Edwin, a painter, is a kind of self-made zombie.  Years ago he faked his own death and now works, appropriately, out of an underground studio.  Or he tries to work, anyway.  Since his bogus death his inspiration has suffered a real death.  Worse yet his wife Judith is witnessing the slow death of her own former vivacity and love of dancing at Carnival, killed by the need to work in an open market all day to sustain her and Edwin.

When Edwin stumbles across Henri Marx, “a scarred but beautiful young man” (to quote the program notes) gathering wood to build the boat he hopes will take him to America, he’s fascinated by the young man’s lust for life.  Edwin offers a bargain: Henri can build his boat safely in Edwin’s studio if Edwin can paint him.  As the two men get to know each other, Edwin finds his inspiration returning, but the estrangement from Judith increasing.  When Judith announces her intention to join the rebels, Edwin faces difficult choices—with tragic results.

“Cry Old Kingdom” is profound on so many levels that it’s hard to articulate them.  From a purely polemic perspective, it’s a dramatic illustration of the way political repression undermines and corrupts human relationships.  It’s also a forceful illustration of both the futility of attempting to remain apart from life and the cost of doing so.  Edwin’s self-inflicted burial doesn’t insulate him from having to make choices because, as Henri Marx observes, “Being alive is having to choose.”

Andy Lucien brings the repressed Edwin to vivid life.  He’s nicely matched by Jonathan Majors as Henri, still optimistic despite horrific persecution from the regime.  Natalie Paul’s Judith is a masterpiece of body language, forcefully illustrating the gradual revival of her character’s spirit as the revolution seems to bring her hope—however briefly.  The Haitian accents of the cast are (at times) a bit too heavy, though.  When actors were facing away from me, I often lost lines—a pity with a script this literate.

Scenic designer Daniel Zimmerman smartly conjures up the beach, Edwin’s studio, and Edwin and Judith’s home with only a few set pieces and some piles of sand.  The lights, sound, Tom Dugdale’s direction, and the fine work of the actors do the rest.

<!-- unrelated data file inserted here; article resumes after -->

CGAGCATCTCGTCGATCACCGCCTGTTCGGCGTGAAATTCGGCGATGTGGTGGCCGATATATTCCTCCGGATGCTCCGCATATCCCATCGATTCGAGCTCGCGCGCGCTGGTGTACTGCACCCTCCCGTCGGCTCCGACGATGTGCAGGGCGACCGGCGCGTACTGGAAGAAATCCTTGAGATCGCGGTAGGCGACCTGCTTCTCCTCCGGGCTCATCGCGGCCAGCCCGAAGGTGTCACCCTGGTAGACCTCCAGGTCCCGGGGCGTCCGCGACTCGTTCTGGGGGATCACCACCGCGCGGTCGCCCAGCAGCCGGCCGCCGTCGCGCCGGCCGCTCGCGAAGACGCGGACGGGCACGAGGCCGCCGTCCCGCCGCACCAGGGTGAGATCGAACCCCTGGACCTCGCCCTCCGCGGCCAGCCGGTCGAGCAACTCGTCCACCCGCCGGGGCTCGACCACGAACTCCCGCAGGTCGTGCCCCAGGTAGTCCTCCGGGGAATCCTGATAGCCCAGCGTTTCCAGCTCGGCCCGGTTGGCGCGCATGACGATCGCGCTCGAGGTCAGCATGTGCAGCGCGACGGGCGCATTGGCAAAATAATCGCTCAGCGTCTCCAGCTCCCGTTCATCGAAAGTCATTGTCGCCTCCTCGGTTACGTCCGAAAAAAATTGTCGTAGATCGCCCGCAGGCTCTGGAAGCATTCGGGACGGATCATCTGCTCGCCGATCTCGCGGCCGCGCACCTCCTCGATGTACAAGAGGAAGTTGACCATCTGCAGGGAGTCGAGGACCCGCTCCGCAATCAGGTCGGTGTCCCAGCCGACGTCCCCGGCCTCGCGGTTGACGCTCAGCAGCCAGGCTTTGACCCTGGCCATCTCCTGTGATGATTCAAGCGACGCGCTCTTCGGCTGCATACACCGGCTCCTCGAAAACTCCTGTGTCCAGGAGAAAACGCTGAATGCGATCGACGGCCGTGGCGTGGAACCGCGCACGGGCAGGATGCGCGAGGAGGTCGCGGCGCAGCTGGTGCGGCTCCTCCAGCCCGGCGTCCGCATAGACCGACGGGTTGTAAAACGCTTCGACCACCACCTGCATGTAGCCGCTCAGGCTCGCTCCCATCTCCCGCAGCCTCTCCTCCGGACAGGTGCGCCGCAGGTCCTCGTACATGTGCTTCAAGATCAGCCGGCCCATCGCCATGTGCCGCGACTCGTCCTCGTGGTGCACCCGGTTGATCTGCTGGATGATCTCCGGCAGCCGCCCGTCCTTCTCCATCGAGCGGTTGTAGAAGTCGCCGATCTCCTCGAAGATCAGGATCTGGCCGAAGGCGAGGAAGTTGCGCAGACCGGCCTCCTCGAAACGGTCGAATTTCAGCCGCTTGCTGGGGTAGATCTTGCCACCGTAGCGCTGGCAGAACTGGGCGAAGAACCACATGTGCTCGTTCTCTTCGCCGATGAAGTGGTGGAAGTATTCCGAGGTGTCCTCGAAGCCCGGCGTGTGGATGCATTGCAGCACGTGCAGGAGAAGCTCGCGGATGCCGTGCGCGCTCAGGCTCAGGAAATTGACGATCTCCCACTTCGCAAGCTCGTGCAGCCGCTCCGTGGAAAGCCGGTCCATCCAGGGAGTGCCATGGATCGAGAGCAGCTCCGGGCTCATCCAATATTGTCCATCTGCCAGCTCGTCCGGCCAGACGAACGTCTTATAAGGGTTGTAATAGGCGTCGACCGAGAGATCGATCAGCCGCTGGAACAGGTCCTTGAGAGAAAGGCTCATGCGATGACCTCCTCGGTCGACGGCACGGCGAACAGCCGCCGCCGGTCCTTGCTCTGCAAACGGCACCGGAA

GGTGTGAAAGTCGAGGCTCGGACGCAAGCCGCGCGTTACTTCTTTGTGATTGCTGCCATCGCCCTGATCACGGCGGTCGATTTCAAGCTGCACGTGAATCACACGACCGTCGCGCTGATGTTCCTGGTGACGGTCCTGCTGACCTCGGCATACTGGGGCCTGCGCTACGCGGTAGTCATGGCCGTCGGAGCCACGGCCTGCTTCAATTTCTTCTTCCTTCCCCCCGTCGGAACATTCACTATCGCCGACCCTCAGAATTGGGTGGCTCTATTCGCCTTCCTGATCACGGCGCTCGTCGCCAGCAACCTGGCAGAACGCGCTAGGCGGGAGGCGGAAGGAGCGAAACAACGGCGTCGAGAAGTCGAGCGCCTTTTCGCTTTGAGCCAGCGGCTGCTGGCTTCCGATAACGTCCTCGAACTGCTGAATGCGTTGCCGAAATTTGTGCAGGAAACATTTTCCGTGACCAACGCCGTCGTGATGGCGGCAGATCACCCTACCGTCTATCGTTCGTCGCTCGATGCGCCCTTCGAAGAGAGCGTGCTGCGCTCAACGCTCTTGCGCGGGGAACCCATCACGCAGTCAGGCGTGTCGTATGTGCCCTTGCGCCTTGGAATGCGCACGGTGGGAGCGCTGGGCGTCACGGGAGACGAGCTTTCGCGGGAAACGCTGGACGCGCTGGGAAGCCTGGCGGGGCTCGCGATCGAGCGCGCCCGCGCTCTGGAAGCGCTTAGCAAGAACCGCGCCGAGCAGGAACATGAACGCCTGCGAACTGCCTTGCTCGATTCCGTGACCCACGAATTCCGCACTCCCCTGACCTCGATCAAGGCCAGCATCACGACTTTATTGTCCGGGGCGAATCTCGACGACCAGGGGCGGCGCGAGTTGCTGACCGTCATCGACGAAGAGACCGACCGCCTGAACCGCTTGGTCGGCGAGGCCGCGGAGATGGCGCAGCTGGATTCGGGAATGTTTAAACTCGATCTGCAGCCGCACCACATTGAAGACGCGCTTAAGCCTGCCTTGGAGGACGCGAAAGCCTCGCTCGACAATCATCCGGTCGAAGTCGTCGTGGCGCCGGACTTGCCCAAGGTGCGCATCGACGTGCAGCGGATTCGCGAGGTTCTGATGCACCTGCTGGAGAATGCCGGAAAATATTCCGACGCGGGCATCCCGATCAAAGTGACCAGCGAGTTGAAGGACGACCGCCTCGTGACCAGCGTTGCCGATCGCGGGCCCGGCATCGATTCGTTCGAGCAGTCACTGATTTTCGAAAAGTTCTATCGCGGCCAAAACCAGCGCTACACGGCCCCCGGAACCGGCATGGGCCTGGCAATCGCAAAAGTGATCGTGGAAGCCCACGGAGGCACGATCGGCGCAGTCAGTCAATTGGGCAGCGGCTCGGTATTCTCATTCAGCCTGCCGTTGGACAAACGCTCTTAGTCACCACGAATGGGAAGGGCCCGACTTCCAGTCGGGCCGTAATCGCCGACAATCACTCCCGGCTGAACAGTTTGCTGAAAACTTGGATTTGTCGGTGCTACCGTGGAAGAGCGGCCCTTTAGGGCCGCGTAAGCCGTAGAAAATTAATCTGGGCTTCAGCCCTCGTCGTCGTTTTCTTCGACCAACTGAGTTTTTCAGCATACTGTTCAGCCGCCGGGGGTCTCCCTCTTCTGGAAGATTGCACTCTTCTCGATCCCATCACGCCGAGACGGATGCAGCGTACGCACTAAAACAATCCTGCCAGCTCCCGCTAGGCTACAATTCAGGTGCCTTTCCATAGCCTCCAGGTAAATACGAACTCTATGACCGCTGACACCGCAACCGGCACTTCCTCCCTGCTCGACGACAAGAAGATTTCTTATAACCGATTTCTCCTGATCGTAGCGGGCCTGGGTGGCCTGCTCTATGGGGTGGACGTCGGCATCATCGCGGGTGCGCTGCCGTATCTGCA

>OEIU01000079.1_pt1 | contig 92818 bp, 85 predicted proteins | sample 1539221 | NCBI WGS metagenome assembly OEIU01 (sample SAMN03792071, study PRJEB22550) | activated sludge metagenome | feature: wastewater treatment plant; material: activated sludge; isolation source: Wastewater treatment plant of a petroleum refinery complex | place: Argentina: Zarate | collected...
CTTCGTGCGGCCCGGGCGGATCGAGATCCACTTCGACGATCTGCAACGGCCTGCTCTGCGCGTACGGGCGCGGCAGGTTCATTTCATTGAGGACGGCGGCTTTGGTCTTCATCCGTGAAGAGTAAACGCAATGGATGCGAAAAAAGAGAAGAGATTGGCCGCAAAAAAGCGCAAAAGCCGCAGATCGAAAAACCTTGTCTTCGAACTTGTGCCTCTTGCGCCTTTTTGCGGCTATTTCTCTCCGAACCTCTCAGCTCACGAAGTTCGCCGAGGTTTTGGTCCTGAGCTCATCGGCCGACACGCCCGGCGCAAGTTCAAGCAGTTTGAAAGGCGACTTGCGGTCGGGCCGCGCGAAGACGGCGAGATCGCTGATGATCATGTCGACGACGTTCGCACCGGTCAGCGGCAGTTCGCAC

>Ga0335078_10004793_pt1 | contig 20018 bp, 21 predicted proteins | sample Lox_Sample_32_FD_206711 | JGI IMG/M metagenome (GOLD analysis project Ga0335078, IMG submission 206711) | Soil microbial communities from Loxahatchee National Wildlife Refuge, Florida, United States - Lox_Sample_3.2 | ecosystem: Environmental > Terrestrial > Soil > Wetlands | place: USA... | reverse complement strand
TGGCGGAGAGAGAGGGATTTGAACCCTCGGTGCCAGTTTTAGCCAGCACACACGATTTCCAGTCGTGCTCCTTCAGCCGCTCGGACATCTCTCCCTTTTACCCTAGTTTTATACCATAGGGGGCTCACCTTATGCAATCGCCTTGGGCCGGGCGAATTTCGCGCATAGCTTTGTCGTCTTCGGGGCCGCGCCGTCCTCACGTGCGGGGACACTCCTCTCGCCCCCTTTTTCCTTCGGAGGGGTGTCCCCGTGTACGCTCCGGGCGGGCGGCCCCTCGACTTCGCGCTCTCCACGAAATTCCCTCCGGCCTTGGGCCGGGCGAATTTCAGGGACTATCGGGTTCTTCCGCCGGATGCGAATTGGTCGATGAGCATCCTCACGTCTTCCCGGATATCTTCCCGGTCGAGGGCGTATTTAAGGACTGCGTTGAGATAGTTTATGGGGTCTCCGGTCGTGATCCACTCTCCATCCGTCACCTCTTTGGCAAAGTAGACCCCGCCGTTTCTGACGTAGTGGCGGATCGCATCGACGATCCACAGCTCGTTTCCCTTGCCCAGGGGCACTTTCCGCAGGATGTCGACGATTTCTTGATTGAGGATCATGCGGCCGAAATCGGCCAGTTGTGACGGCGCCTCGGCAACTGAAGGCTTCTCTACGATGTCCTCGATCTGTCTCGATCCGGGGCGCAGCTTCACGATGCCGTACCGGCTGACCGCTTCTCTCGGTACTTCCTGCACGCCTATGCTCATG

“Cry Old Kingdom” was one of the best things I saw at Humana this year.  Its illustration of the horrors faced by so much of the world on a regular basis is so vivid, though, that it makes the angst of some of the characters in the other four plays I saw feel trivial by comparison.  Not being able to find yourself, for example, looks like pretty small beer compared to not being able to prevent the Tonton Macoutes from finding you.  That’s an invidious comparison, perhaps, but it’s hard to avoid those thoughts when you see five plays in three days.

Theatre Review: ‘O Guru Guru Guru’ at the Humana Festival

Rebecca Hart as Lila. Photo by Alan Simons

[The 37th Humana Festival of New American Plays runs through April 7 at the Actors Theatre of Louisville.]

“O Guru Guru Guru or why I don’t want to go to yoga class with you” by Mallery Avidon
Directed by Lila Neugebauer
The Humana Festival of New American Plays at Actors Theatre of Louisville
Through April 7, 2012

View Chuck’s video blog review with Leslie Wobbe

Synopsis: “Lila does not want to go to yoga class with you.  Not because she doesn’t like stretching or has no discipline or worries she might be bad at it.  Not because she doesn’t like you.  The reason Lila doesn’t want to go to yoga class is not easy to explain, but that doesn’t mean she isn’t going to try… When you discover that the system of belief in which you once found meaning no longer holds currency for you; when you find yourself a little older, but not necessarily wiser; when the question of ‘where do I go from here’ feels impossibly high-stakes, but impossible to answer, what do you do?  Lila is hoping to figure it out today—and she has brought notes.”

“O Guru” is really three interconnected plays in one long (80-minute) act.  In the first one, Lila attempts to explain to the audience, with notes and slides, why she can’t do yoga anymore, despite growing up in an ashram.  But she can’t show any slides because everything about that ashram is copyrighted, the notes don’t stop her from digressing, and she eventually leaves the stage in frustration—at which point the theatre is suddenly transformed into a yoga studio, complete with an instructor and assistants in colorful saris.  They invite audience members to take off their shoes and chant with them.  They share personal stories about what yoga means to them.  They present a cleverly executed shadow puppet story about the origin of Ganesh.  Then they invite everyone to close their eyes and meditate.  When the audience opens their eyes, though, the scene has shifted again.